Bedrosian B.,Craighead Beringia South | Craighead D.,Craighead Beringia South | Crandall R.,Craighead Beringia South
PLoS ONE | Year: 2012

Studies suggest hunter discarded viscera of big game animals (i.e., offal) is a source of lead available to scavengers. We investigated the incidence of lead exposure in bald eagles in Wyoming during the big game hunting season, the influx of eagles into our study area during the hunt, the geographic origins of eagles exposed to lead, and the efficacy of using non-lead rifle ammunition to reduce lead in eagles. We tested 81 blood samples from bald eagles before, during and after the big game hunting seasons in 2005-2010, excluding 2008, and found eagles had significantly higher lead levels during the hunt. We found 24% of eagles tested had levels indicating at least clinical exposure (>60 ug/dL) during the hunt while no birds did during the non-hunting seasons. We performed driving surveys from 2009-2010 to measure eagle abundance and found evidence to suggest that eagles are attracted to the study area during the hunt. We fitted 10 eagles with satellite transmitters captured during the hunt and all migrated south after the cessation of the hunt. One returned to our study area while the remaining nine traveled north to summer/breed in Canada. The following fall, 80% returned to our study area for the hunting season, indicating that offal provides a seasonal attractant for eagles. We fitted three local breeding eagles with satellite transmitters and none left their breeding territories to feed on offal during the hunt, indicating that lead ingestion may be affecting migrants to a greater degree. During the 2009 and 2010 hunting seasons we provided non-lead rifle ammunition to local hunters and recorded that 24% and 31% of successful hunters used non-lead ammunition, respectively. We found the use of non-lead ammunition significantly reduced lead exposure in eagles, suggesting this is a viable solution to reduce lead exposure in eagles. © 2012 Bedrosian et al.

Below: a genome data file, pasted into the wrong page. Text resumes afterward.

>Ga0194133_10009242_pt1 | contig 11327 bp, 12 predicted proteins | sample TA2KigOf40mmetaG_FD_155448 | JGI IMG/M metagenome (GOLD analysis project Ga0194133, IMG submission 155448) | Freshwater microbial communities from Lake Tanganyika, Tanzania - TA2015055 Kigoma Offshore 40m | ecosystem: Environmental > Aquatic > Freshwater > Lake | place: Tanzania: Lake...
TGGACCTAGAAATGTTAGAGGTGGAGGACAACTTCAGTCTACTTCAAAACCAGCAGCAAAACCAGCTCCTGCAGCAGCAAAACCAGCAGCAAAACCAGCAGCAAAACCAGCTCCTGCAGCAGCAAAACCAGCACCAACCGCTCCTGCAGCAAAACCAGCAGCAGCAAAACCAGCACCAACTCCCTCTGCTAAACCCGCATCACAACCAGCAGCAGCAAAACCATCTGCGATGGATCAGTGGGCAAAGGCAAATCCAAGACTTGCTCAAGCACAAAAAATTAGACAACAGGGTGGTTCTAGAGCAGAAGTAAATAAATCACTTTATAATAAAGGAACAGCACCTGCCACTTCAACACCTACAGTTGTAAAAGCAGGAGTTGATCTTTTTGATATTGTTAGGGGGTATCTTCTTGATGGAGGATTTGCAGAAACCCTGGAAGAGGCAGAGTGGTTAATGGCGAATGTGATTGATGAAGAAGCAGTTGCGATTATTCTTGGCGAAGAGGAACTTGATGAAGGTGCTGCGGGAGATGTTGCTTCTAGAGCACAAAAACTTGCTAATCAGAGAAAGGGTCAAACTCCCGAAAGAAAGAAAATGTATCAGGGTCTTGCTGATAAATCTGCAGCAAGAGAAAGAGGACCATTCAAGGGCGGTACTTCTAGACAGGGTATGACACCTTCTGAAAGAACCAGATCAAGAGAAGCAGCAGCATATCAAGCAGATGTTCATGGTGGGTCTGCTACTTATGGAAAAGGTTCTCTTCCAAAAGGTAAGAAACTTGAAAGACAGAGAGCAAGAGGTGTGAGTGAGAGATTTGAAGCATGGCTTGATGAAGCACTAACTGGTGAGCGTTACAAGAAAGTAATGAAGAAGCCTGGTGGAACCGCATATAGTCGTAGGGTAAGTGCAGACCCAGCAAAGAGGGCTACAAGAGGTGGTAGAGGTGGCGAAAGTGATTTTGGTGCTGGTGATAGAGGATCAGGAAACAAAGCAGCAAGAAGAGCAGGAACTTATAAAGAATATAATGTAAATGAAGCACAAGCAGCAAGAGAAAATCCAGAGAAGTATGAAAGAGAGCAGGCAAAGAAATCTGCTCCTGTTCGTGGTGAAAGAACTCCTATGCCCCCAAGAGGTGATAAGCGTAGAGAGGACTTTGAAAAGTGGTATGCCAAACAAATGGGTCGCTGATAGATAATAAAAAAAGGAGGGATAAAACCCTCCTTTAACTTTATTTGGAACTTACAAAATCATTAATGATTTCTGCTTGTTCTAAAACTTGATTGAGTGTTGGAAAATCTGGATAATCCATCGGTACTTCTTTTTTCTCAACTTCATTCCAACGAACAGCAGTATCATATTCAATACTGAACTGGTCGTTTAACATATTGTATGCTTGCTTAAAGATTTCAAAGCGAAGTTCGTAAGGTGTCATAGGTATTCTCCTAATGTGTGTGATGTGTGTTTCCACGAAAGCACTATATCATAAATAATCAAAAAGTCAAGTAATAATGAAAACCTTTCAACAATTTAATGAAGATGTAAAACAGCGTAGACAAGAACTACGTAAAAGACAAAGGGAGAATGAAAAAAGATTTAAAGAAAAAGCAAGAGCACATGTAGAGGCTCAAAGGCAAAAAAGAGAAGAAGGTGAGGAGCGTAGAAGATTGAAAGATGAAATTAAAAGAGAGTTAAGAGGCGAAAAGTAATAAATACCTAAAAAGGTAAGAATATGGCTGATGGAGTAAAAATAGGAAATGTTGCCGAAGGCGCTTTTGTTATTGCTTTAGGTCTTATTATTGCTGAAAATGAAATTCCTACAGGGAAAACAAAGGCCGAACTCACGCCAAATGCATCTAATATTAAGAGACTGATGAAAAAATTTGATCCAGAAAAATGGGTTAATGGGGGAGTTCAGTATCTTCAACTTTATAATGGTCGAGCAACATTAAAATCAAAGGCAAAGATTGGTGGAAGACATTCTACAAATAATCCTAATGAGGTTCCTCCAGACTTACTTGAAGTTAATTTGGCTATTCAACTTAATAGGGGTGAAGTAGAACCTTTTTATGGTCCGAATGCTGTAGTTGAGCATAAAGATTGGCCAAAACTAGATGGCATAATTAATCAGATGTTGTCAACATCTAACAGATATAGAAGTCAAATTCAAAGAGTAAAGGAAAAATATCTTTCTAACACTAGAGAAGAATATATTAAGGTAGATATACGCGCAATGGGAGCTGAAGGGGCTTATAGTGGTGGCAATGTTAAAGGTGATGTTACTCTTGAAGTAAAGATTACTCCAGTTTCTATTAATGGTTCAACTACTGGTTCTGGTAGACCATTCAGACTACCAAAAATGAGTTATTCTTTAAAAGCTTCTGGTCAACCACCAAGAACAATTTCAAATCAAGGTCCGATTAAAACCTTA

Bui T.-V.D.,University of Washington | Marzluff J.M.,University of Washington | Bedrosian B.,Craighead Beringia South
Condor | Year: 2010

Anthropogenic changes in landscapes can favor generalist species adapted to human settlement, such as the Common Raven (Corvus corax), by providing new resources. Increased densities of predators can then negatively affect prey, especially rare or sensitive species. Jackson Hole and the upper Green River valley in western Wyoming are experiencing accelerated rates of human development due to tourism and natural gas development, respectively. Increased raven populations in these areas may negatively influence the Greater Sage-Grouse (Centrocercus urophasianus), a sensitive sagebrush specialist. We investigated landscape-level patterns in raven behavior and distribution and the correlation of the raven data with the grouse's reproductive success in western Wyoming. In our study areas towns provide ravens with supplemental food, water, and nest sites, leading to locally increased density but with apparently limited (<3 km) movement by ravens from towns to adjacent areas of undeveloped sagebrush. Raven density and occupancy were greatest in land covers with frequent human activity. In sagebrush with little human activity, raven density near incubating and brooding sage-grouse was elevated slightly relative to that expected and observed in sagebrush not known to hold grouse. Raven occupancy near sage-grouse nests and broods was more highly correlated with sage-grouse success than were raven density and behavior, suggesting that the majority of nest predation by ravens is most likely carried out by resident territorial individuals. Integrated region-wide improvement of sagebrush habitat, removal of anthropogenic subsidies, and perhaps removal or aversive conditioning of offending ravens might benefit sage-grouse populations inour study area. © The Cooper Ornithological Society 2010.